In the vast sea of showbiz mediocrity, Chris Evans’ career shines brighter than gold. The 27-year-old actor has wowed millions with his versatility in roles as a hotter-than-hell superhero (Fantastic Four), a seedy, drugged-out hipster (London) and as the guy-next-door male lead in a romantic comedy (The Nanny Diaries). His latest film, Push, gives the star yet another facet to his dynamic characterizations.

As Nick Gant, Evans takes on the role of a second generation telekinetic –otherwise known as a “mover.” Nick’s father is murdered by a scheming government agency known as the Division. He must now hide underground to save his own life. What better place to blend in with the masses than in Hong Kong – one of the most populous cities in the world.

However, Nick is soon forced out of hiding when Cassie (played by Dakota Fanning) seeks his assistance in uncovering a briefcase containing a highly valuable commodity. Cassie is a “watcher” or a clairvoyant. She can see the future and paints vivid portraits of the outcomes of various scenarios.

But to snag the case, the two will also need to find Kira (Camilla Belle). She’s a “pusher;” her power enables her to implant thoughts in the minds of others.

Kira is the only known survivor among the slew of experimental test subjects at the Division. This puts her on the top of the agency’s most wanted list.

As the trio makes their way through the streets of Hong Kong, they are chased by a crafty local crime family as well as a corrupt Division agent (played by Never Back Down’s Djimon Hounsou). It’s a constant battle of intellect, will and strength to see who will make it out alive and more importantly, who will end up with the case.

Evans had an immediate attraction to Push from the get-go.

“I think it was sitting down with Paul [McGuigan],” he says.

Evans loved his director’s approach to the project – everything from his insights into the characters to his use of gritty cinematography and handheld cameras. But it was also the familiarity of the subject matter and telekinesis that really moved the actor.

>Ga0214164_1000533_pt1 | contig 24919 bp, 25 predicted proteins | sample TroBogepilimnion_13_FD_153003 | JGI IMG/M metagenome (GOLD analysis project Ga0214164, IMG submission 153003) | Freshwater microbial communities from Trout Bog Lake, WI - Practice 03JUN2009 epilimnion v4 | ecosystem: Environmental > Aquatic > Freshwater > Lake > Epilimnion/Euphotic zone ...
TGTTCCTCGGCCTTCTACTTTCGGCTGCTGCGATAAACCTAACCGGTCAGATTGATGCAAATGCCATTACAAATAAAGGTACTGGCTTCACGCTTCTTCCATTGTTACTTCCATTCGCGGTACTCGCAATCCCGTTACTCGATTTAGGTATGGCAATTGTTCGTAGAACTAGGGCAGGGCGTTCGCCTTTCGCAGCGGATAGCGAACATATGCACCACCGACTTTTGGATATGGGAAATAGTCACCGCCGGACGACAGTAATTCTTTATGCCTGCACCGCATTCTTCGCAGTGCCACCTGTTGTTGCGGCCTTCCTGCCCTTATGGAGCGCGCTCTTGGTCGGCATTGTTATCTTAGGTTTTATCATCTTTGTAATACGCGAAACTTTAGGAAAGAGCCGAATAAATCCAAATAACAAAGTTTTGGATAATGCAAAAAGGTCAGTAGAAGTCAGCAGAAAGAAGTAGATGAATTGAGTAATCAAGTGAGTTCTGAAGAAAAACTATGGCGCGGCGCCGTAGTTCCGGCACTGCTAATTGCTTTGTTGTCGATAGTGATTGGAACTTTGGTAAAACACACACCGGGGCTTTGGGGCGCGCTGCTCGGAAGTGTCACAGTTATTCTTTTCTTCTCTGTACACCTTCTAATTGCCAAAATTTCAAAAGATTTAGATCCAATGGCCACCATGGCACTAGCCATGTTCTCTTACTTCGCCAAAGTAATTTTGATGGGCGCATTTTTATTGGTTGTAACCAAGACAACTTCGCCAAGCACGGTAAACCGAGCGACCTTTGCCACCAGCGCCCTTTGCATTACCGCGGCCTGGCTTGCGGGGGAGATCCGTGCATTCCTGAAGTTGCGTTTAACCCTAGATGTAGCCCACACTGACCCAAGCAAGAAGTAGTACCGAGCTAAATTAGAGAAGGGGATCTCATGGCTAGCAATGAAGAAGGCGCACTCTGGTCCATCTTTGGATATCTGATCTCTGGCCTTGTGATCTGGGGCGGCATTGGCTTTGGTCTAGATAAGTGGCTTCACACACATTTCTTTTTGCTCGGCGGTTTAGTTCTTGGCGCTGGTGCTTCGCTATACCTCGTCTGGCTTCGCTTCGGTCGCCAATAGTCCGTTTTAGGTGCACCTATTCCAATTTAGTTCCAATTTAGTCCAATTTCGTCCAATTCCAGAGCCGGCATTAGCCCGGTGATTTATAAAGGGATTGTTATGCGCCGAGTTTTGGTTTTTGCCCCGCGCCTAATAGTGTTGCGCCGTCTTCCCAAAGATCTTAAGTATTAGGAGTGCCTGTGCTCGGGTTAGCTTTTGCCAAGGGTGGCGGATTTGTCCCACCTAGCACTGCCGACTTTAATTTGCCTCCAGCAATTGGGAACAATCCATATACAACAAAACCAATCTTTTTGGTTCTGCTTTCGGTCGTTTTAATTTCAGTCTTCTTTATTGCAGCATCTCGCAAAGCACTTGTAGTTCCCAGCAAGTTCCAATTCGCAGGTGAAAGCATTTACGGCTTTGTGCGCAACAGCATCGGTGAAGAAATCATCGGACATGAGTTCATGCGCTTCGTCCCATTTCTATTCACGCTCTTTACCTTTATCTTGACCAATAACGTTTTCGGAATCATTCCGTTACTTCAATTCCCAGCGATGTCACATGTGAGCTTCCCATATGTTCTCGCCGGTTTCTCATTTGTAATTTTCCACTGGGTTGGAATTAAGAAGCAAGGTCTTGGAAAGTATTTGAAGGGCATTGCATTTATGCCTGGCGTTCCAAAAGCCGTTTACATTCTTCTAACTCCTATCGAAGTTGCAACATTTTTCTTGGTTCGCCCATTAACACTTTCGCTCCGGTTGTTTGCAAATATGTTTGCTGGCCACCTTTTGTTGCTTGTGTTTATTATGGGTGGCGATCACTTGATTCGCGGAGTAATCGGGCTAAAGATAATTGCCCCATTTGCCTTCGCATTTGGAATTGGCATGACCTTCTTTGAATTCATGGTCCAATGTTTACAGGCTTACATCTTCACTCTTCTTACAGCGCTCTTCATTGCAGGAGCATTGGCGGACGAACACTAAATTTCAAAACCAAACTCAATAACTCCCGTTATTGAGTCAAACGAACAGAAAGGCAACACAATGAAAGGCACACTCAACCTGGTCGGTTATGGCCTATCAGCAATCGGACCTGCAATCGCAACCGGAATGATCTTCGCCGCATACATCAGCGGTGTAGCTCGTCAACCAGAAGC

“I didn’t really need convincing that telekinesis existed,” he confesses. “For me, it was just kind of tapping into my childhood.”

The star has held a years-long fascination with the action/superhero/sci-fi genre, so he conducted little to no research to develop his character. One thing he did rely upon was the generosity of his other actors.

Playing alongside Fanning (who is highly accomplished in her own right) was a wonderful experience for Evans.

“I love her to death. She’s so talented and so successful at such a young age,” he admits.

He also credits the actress’ parents with giving her a strong foundation in which to build her craft.

Evans equally heaps a large amount of praise on Hounsou.

“He’s unbelievable,” says the star. “[He’s] an Academy Award nominee! When he walks on set, I think everyone’s aware of his presence.”

Evans longs to continue his winning streak of collaborating with Hollywood’s best and brightest. He names James Cameron, Wes Anderson, Paul Thomas Anderson, Michel Gondry and Edward Zwick among the directors with whom he’d love to work.

Still, with his ambitions and eye toward success, he’s not about to lose too much sleep over his future prospects within the entertainment industry.

“I would just like to be breathing, really, at the end of the day,” admits Evans. “But who knows? Not knowing is just part of the ride.”

Push releases in theaters Feb. 6.